Saturday, December 12, 2009
Answer of Dermatopathology Case 11
Aggressive Digital Papillary Adenocarcinoma
Visit: Pathology of Aggressive Digital Papillary Adenocarcinoma
Visit: Dermatopathology site
Aggressive digital papillary adenocarcinoma: a review.Clin Exp Dermatol. 2009 Oct 23.
Summary Vigorous treatment of aggressive digital papillary adenocarcinoma (ADPA), including amputation, has been recommended by most authors, but then appropriateness and effectiveness of excision as an alternative to amputation has not been systematically evaluated. To evaluate the appropriateness and effectiveness of excision as an alternative to amputation in the treatment of ADPA, we reviewed the clinical presentations, treatments and patient outcomespresented in case reports on ADPA available on Ovid MEDLINE. We also assessed theresults of immunohistochemical staining for proliferation markers in one patient in order to explain the nonaggressive nature of ADPA noted in that patient. Except for the duration of lesions, there was no significant difference inclinical outcome between the excision and amputation groups. We also found that p63 may be a useful marker for distinguishing primary ADPA from metastatic adenocarcinomas. In addition, the intensity of Ki67 expression in tumour cellsmay be a marker of aggressive behaviour and thus be helpful in therapeutic decision-making. Wide excision with or without sentinel lymph-node biopsy is afeasible alternative to amputation. It should be considered in patients who present with a long-standing history of ADPA without evidence of underlying bone invasion or distant metastasis and with low-intensity expression of proliferation markers.
Aggressive digital papillary adenocarcinoma: a report of two diseases and review of the literature. J Am Acad Dermatol. 2009 Feb;60(2):331-9.
Aggressive digital papillary adenocarcinoma (ADPAca) is a rare, underreported,and often misdiagnosed malignant tumor of the sweat glands most commonly occurring in males in their fifties to seventies. We report two cases of ADPAca with important clinical implications. A 54-year-old man presented 3 years after digit amputation for ADPAca with new blue nodules on his arm, lymphadenopathy, and a lung nodule; he was diagnosed with and treated for metastatic ADPAca. Heunder went chemotherapy, but died 4 months later. A 15-year-old boy presented withan enlarging tumor on his finger occurring after a trauma 3 years earlier. The tumor was suspected to be a deep fungal infection or pyogenic granuloma; however, results of excisional biopsy revealed an ADPAca. The patient underwent amputation and sentinel lymph node examination. No signs of metastases were found, and he isalive and well. These cases highlight both the importance of high clinicalsuspicion of digital tumors, even in children, enabling prompt diagnosis and treatment and also emphasize the metastatic potential of the tumor and the need for aggressive treatment and close long-term follow-up.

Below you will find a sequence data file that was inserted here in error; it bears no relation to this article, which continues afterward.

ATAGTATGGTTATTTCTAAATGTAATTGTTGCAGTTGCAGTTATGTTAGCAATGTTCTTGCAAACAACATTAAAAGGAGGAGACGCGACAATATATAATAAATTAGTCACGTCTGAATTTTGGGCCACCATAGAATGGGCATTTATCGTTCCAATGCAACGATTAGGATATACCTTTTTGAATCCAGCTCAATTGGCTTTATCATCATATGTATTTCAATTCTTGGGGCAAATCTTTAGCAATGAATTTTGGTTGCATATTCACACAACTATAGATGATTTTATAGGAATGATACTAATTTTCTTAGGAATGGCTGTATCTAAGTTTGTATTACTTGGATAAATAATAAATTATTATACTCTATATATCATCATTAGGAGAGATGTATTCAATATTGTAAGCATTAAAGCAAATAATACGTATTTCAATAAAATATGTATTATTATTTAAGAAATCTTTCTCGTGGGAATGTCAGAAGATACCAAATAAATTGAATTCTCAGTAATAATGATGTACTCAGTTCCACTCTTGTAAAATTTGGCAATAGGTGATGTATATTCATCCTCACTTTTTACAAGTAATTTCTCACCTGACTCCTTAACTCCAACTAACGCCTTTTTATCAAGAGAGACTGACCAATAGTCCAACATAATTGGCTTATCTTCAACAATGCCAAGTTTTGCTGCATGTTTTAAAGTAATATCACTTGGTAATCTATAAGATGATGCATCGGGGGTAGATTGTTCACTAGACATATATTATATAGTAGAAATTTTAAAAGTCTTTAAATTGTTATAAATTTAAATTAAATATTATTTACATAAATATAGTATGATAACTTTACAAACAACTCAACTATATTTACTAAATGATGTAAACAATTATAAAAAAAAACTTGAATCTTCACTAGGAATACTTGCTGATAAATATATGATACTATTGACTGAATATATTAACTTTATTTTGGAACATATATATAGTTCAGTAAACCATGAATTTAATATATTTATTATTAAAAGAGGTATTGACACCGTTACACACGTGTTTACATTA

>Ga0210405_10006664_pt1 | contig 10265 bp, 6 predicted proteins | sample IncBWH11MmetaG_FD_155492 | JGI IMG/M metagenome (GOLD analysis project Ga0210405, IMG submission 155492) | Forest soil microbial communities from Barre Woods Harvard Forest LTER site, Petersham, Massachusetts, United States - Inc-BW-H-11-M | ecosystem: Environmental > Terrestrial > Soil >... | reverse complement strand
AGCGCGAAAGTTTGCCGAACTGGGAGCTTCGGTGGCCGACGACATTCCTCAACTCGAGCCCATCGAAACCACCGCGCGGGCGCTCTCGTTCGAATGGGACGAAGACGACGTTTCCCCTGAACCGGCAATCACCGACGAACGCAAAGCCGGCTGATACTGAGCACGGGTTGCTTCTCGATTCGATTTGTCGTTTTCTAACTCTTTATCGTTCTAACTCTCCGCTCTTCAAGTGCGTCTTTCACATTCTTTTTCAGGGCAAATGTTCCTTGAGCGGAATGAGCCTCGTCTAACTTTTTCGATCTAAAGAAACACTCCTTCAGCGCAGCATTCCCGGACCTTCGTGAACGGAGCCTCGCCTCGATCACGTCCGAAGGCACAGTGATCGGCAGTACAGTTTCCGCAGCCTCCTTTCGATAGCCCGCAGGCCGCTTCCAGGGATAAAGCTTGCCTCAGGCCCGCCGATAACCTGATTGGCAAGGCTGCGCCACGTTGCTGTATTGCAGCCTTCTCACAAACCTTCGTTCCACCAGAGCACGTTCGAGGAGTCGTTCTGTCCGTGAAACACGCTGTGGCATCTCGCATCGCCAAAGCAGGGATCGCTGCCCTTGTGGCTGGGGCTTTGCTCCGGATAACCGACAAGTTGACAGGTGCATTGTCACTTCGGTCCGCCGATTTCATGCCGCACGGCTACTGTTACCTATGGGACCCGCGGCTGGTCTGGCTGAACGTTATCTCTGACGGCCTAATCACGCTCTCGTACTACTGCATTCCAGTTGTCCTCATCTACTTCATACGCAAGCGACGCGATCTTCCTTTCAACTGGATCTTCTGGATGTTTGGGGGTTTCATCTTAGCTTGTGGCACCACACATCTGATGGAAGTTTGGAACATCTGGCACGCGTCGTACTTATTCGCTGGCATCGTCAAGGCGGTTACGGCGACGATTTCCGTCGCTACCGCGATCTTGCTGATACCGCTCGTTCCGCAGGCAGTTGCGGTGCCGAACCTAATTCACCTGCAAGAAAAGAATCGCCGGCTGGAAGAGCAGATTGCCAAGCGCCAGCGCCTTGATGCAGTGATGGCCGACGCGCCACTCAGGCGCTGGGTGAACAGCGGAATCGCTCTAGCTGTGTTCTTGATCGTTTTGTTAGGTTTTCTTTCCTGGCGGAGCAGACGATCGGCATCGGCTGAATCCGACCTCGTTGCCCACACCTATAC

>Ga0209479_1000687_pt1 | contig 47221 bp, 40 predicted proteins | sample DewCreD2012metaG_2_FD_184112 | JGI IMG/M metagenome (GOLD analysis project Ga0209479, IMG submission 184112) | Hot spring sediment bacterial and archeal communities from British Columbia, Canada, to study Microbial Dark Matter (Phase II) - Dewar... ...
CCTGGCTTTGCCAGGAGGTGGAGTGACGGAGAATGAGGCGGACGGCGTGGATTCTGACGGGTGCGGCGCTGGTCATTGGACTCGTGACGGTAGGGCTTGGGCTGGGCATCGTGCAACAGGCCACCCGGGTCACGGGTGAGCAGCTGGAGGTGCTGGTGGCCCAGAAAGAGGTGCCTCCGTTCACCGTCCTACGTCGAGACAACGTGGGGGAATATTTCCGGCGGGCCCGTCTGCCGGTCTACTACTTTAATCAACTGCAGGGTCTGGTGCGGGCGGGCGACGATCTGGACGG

Human papillomavirus-58 and -73-associated digital squamous cell carcinoma in apatient with aggressive digital papillary adenocarcinoma. Am J Dermatopathol. 2009 Jun;31(4):375-8.
Aggressive digital papillary adenocarcinoma (ADPA) is a rare tumor that is considered to arise from eccrine sweat glands of the skin. It occurs predominantly in men with a mean age in the sixth decade. It shows a strong tendency for local recurrence and has the potential to metastasize to distant sites. Prompt diagnosis and regular follow-up are important to ensure the bestpossible outcome. We discuss a case of recurrent ADPA associated with subsequent squamous cell carcinoma (SCC) in different contralateral digits in a 55-year-old man. One SCC lesion tested positive for human papilloma virus (HPV)-58.HPV-associated digital SCCs have been reported; most cases are HPV-16 positive.This report describes a rare case of an HPV-58-positive invasive digital SCC and an HPV-73-positive SCC in situ associated with ADPA.
Aggressive digital papillary adenocarcinoma on the palm with pulmonary metastases. J Dermatol. 2008 Jul;35(7):468-70.
A 41-year-old Japanese male had aggressive digital papillary adenocarcinoma with pulmonary metastases. He had an asymptomatic, solitary, dome-shaped, skin-colored firm nodule on his left palm for half year. The tumor consisted of multiplelobules of anaplastic epithelial cells with central necrosis. The neoplasticcells were immunohistochemically positive for cytokeratin and S-100 protein. Two years after the lesion was removed, pulmonary nodular lesions were found on chest X-ray. On histopathological examination, the pulmonary biopsy specimens showed lobular proliferation of acantholytic tumor cells and some ductal structures associated with papillary projections. Five years after the initial removal of the lesion, the patient was referred to our hospital because of a recurrent skin nodule on his left palm. The recurrent skin tumor was found to have lobular proliferation of anaplastic cells. On immunohistochemistry, the pulmonary metastasis and the palmar skin nodules were identical. The tumor was diagnosed as an aggressive digital papillary adenocarcinoma. This report is a rare case ofaggressive digital papillary adenocarcinoma that was diagnosed based on the histopathology of the pulmonary metastases, which showed ductal structuresassociated with papillary projections.